(ee' lam) A personal name and a place name 1. Elam was a son of Shem, one of the sons of Noah (Genesis 10:22;
1 Chronicles 1:17). He may have given his name to the region known as Elam. 2. The region of Elam is on the western edge of ancient Persia, modern Iran. The Zagros Mountains lie east and north while the Persian Gulf is to the south and the Tigris River is on the west. The ancient capital of the area is Susa. The region has been inhabited since before 3000 B.C., but only a few of the periods are of importance for biblical history.
Elam appeared in history when Sargon of Akkad subdued it about 2300 B.C. Soon, though, Elamites reversed the role, sacked Ur, and set up an Elamite king in Eshnunna. The Elamite presence continued in Babylon until the time of Hammurabi about 1700 B.C.
After Hammurabi, Kassites invaded Elam. Their rule lasted until about 1200 B.C. The next century was the high point of Elam's power. All of western Iran was theirs. Again the Babylonians brought Elamite power to an end. The Assyrian Ashurbanipal brought an end to the periods of strength and weakness. He swept through the region in a series of campaigns and captured Susa in 641 B.C. He may have moved some Elamites to Samaria at that time (Ezra 4:9). Earlier, Elam had incorporated Anshan, later home of Cyrus the Great, into the kingdom. As Assyria weakened, Elam and Anshan became part of the kingdom of the Medes. Thus, they participated, with the Babylonians, in the defeat of the Assyrian empire. Elam had little subsequent independent history, but it continued to be part of the Medes' and the Persians' empires. In Scripture Elam's importance may have been due to its role as a vassal of the great empires, supplying troops for them.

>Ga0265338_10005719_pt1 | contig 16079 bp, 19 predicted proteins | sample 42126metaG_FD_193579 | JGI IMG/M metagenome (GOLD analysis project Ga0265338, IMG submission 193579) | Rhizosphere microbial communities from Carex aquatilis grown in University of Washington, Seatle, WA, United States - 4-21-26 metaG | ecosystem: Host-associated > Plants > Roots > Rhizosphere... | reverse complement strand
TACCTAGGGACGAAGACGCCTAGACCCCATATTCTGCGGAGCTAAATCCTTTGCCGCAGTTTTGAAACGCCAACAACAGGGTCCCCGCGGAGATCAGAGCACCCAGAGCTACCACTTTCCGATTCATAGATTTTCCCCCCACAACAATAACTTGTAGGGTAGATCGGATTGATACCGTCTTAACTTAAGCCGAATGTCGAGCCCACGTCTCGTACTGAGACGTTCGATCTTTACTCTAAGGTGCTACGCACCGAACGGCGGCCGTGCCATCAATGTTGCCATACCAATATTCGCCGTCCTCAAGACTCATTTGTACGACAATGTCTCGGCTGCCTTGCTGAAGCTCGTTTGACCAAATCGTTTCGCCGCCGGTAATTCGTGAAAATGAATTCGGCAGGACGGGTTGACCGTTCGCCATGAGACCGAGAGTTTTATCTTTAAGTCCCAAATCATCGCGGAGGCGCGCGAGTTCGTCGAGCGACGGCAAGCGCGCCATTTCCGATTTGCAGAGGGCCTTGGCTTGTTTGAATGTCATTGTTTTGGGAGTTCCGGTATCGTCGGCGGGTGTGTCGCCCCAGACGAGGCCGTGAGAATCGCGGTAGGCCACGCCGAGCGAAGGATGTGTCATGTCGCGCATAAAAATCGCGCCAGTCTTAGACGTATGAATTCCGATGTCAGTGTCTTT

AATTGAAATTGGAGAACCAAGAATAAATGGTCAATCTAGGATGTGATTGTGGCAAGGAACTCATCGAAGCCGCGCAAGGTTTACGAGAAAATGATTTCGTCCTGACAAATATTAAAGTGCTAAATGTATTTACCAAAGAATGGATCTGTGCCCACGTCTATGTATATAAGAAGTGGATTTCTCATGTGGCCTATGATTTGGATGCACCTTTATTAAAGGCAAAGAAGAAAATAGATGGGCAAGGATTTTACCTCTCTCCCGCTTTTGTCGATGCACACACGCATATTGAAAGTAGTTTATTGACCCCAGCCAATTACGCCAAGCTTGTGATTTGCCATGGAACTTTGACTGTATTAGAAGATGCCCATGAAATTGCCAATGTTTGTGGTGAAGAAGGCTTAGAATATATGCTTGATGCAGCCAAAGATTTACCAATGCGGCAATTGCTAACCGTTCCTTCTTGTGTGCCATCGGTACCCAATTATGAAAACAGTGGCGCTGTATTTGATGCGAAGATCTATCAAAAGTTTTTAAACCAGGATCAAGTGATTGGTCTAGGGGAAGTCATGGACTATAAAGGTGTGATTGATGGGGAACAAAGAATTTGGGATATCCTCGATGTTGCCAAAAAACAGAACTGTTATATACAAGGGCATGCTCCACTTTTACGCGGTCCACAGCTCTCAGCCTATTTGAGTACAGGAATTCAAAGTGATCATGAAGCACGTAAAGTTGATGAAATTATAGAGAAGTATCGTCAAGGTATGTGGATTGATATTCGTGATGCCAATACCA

Elam is mentioned in Scripture in narratives and oracles. Abraham fought Chedorlaomer, king of Elam, to secure the return of Lot and others (Genesis 14:1). Although this king cannot be identified from other records, the events may have occurred during Elam's time of strength prior to Hammurabi. Prophets mentioned Elam in oracles. Isaiah's word of hope included the promise God would recover His people from Elam (Isaiah 11:11). In
Isaiah 22:6 the prophet referred to Elam's military power. He called Elam to attack Babylon in
Isaiah 21:1. The second mention seems to refer to Elam as part of God's judgment on Judah.
Jeremiah 25:25 includes Elam as a kingdom which must drink the cup of God's wrath. Later this same prophet (Jeremiah 49:34-39), in the days of Zedekiah, pronounced judgment on Elam. No explanation for the judgment is given; but Elam, as a vassal of Babylon, may have participated in the attack on Jerusalem. Still, there is a word of hope in the end (Jeremiah 49:39). Ezekiel pictured Elam in the pit (Sheol) where it experienced shame and punishment for its destructive ways (Ezekiel 32:24).
Other biblical references mention Elam as a personal name or homeland. Perhaps most interesting is the presence of men from Elam on the day of Pentecost. These may have been Jews from the region of Elam or converts to Judaism (Acts 2:9). God was still gathering His people from there. See Persia; Cyrus; Assyria.
3. A clan head of tribe of Benjamin living in Jerusalem (1 Chronicles 8:24). 4. A priestly gatekeeper under David (1 Chronicles 26:3). 5. Two clan leaders among the exiles who returned to Jerusalem with Zerubbabel in 537 B.C. (Ezra 2:7,Ezra 2:31). Compare
Ezra 10:26. 6. A post-exilic leader who signed Nehemiah's covenant to obey God (Nehemiah 10:14). 7. A priest who helped Nehemiah lead the people in celebrating the completion of the Jerusalem wall (Nehemiah 12:42).
Albert F. Bean